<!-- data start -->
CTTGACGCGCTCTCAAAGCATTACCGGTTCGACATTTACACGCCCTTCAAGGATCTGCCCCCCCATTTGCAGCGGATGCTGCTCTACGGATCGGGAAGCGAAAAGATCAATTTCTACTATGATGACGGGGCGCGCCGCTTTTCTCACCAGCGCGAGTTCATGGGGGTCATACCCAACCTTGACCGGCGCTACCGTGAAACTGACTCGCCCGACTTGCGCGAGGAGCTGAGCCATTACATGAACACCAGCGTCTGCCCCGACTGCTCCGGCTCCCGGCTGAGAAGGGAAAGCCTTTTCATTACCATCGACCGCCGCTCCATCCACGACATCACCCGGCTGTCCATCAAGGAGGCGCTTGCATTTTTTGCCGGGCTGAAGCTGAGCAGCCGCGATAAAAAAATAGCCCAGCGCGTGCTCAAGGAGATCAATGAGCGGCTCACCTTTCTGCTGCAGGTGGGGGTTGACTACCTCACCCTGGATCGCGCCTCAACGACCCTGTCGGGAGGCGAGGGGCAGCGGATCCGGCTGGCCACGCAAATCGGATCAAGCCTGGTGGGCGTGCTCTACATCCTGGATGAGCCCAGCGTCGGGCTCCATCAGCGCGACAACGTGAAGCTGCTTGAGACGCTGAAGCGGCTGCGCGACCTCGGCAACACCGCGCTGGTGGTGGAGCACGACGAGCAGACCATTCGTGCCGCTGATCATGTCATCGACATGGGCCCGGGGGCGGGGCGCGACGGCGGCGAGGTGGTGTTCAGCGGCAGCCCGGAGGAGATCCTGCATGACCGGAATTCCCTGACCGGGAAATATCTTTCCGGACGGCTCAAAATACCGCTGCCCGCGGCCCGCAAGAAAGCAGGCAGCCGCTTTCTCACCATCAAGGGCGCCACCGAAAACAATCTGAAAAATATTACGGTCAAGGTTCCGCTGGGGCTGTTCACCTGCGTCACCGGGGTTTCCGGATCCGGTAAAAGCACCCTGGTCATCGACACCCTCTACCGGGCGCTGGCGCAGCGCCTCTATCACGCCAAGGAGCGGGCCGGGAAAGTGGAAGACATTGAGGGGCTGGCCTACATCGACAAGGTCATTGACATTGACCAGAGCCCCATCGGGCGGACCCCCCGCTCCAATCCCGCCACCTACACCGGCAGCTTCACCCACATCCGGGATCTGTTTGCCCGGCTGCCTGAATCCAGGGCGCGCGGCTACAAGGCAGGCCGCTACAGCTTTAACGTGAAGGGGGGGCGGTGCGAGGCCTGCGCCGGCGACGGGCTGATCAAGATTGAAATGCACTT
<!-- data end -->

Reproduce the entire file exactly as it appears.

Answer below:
CTTGACGCGCTCTCAAAGCATTACCGGTTCGACATTTACACGCCCTTCAAGGATCTGCCCCCCCATTTGCAGCGGATGCTGCTCTACGGATCGGGAAGCGAAAAGATCAATTTCTACTATGATGACGGGGCGCGCCGCTTTTCTCACCAGCGCGAGTTCATGGGGGTCATACCCAACCTTGACCGGCGCTACCGTGAAACTGACTCGCCCGACTTGCGCGAGGAGCTGAGCCATTACATGAACACCAGCGTCTGCCCCGACTGCTCCGGCTCCCGGCTGAGAAGGGAAAGCCTTTTCATTACCATCGACCGCCGCTCCATCCACGACATCACCCGGCTGTCCATCAAGGAGGCGCTTGCATTTTTTGCCGGGCTGAAGCTGAGCAGCCGCGATAAAAAAATAGCCCAGCGCGTGCTCAAGGAGATCAATGAGCGGCTCACCTTTCTGCTGCAGGTGGGGGTTGACTACCTCACCCTGGATCGCGCCTCAACGACCCTGTCGGGAGGCGAGGGGCAGCGGATCCGGCTGGCCACGCAAATCGGATCAAGCCTGGTGGGCGTGCTCTACATCCTGGATGAGCCCAGCGTCGGGCTCCATCAGCGCGACAACGTGAAGCTGCTTGAGACGCTGAAGCGGCTGCGCGACCTCGGCAACACCGCGCTGGTGGTGGAGCACGACGAGCAGACCATTCGTGCCGCTGATCATGTCATCGACATGGGCCCGGGGGCGGGGCGCGACGGCGGCGAGGTGGTGTTCAGCGGCAGCCCGGAGGAGATCCTGCATGACCGGAATTCCCTGACCGGGAAATATCTTTCCGGACGGCTCAAAATACCGCTGCCCGCGGCCCGCAAGAAAGCAGGCAGCCGCTTTCTCACCATCAAGGGCGCCACCGAAAACAATCTGAAAAATATTACGGTCAAGGTTCCGCTGGGGCTGTTCACCTGCGTCACCGGGGTTTCCGGATCCGGTAAAAGCACCCTGGTCATCGACACCCTCTACCGGGCGCTGGCGCAGCGCCTCTATCACGCCAAGGAGCGGGCCGGGAAAGTGGAAGACATTGAGGGGCTGGCCTACATCGACAAGGTCATTGACATTGACCAGAGCCCCATCGGGCGGACCCCCCGCTCCAATCCCGCCACCTACACCGGCAGCTTCACCCACATCCGGGATCTGTTTGCCCGGCTGCCTGAATCCAGGGCGCGCGGCTACAAGGCAGGCCGCTACAGCTTTAACGTGAAGGGGGGGCGGTGCGAGGCCTGCGCCGGCGACGGGCTGATCAAGATTGAAATGCACTT